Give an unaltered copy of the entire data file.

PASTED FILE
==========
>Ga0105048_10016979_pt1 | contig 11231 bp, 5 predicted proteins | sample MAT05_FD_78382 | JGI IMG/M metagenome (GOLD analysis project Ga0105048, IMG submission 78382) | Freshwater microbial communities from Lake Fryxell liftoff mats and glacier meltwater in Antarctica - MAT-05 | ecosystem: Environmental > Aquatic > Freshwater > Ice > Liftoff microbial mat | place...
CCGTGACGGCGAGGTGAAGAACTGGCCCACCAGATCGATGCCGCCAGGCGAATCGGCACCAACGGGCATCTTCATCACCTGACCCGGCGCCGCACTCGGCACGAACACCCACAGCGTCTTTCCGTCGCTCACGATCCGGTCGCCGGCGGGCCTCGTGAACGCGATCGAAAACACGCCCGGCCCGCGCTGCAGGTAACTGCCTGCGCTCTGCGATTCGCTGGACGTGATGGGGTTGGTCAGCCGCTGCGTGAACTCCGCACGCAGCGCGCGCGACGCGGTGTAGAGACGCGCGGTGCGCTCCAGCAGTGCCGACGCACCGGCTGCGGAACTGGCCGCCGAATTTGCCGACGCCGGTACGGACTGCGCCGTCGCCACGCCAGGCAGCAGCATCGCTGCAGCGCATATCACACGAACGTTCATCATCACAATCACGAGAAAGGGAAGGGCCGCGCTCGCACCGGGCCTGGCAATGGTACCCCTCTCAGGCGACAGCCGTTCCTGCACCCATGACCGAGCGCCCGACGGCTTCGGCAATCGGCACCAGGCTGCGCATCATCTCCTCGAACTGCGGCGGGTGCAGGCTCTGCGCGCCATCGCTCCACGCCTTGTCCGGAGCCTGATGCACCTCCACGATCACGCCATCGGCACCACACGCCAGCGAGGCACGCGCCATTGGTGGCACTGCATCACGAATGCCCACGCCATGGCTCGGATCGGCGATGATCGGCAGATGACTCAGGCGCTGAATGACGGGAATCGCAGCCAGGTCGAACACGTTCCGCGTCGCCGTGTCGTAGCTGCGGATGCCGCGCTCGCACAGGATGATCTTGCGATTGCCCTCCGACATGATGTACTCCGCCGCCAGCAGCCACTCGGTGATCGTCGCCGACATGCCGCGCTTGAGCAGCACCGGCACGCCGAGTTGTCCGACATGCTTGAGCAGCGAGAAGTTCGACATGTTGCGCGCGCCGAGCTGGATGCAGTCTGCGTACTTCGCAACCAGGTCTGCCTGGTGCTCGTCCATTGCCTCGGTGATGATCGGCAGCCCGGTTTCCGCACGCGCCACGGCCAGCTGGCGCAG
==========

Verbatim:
>Ga0105048_10016979_pt1 | contig 11231 bp, 5 predicted proteins | sample MAT05_FD_78382 | JGI IMG/M metagenome (GOLD analysis project Ga0105048, IMG submission 78382) | Freshwater microbial communities from Lake Fryxell liftoff mats and glacier meltwater in Antarctica - MAT-05 | ecosystem: Environmental > Aquatic > Freshwater > Ice > Liftoff microbial mat | place...
CCGTGACGGCGAGGTGAAGAACTGGCCCACCAGATCGATGCCGCCAGGCGAATCGGCACCAACGGGCATCTTCATCACCTGACCCGGCGCCGCACTCGGCACGAACACCCACAGCGTCTTTCCGTCGCTCACGATCCGGTCGCCGGCGGGCCTCGTGAACGCGATCGAAAACACGCCCGGCCCGCGCTGCAGGTAACTGCCTGCGCTCTGCGATTCGCTGGACGTGATGGGGTTGGTCAGCCGCTGCGTGAACTCCGCACGCAGCGCGCGCGACGCGGTGTAGAGACGCGCGGTGCGCTCCAGCAGTGCCGACGCACCGGCTGCGGAACTGGCCGCCGAATTTGCCGACGCCGGTACGGACTGCGCCGTCGCCACGCCAGGCAGCAGCATCGCTGCAGCGCATATCACACGAACGTTCATCATCACAATCACGAGAAAGGGAAGGGCCGCGCTCGCACCGGGCCTGGCAATGGTACCCCTCTCAGGCGACAGCCGTTCCTGCACCCATGACCGAGCGCCCGACGGCTTCGGCAATCGGCACCAGGCTGCGCATCATCTCCTCGAACTGCGGCGGGTGCAGGCTCTGCGCGCCATCGCTCCACGCCTTGTCCGGAGCCTGATGCACCTCCACGATCACGCCATCGGCACCACACGCCAGCGAGGCACGCGCCATTGGTGGCACTGCATCACGAATGCCCACGCCATGGCTCGGATCGGCGATGATCGGCAGATGACTCAGGCGCTGAATGACGGGAATCGCAGCCAGGTCGAACACGTTCCGCGTCGCCGTGTCGTAGCTGCGGATGCCGCGCTCGCACAGGATGATCTTGCGATTGCCCTCCGACATGATGTACTCCGCCGCCAGCAGCCACTCGGTGATCGTCGCCGACATGCCGCGCTTGAGCAGCACCGGCACGCCGAGTTGTCCGACATGCTTGAGCAGCGAGAAGTTCGACATGTTGCGCGCGCCGAGCTGGATGCAGTCTGCGTACTTCGCAACCAGGTCTGCCTGGTGCTCGTCCATTGCCTCGGTGATGATCGGCAGCCCGGTTTCCGCACGCGCCACGGCCAGCTGGCGCAG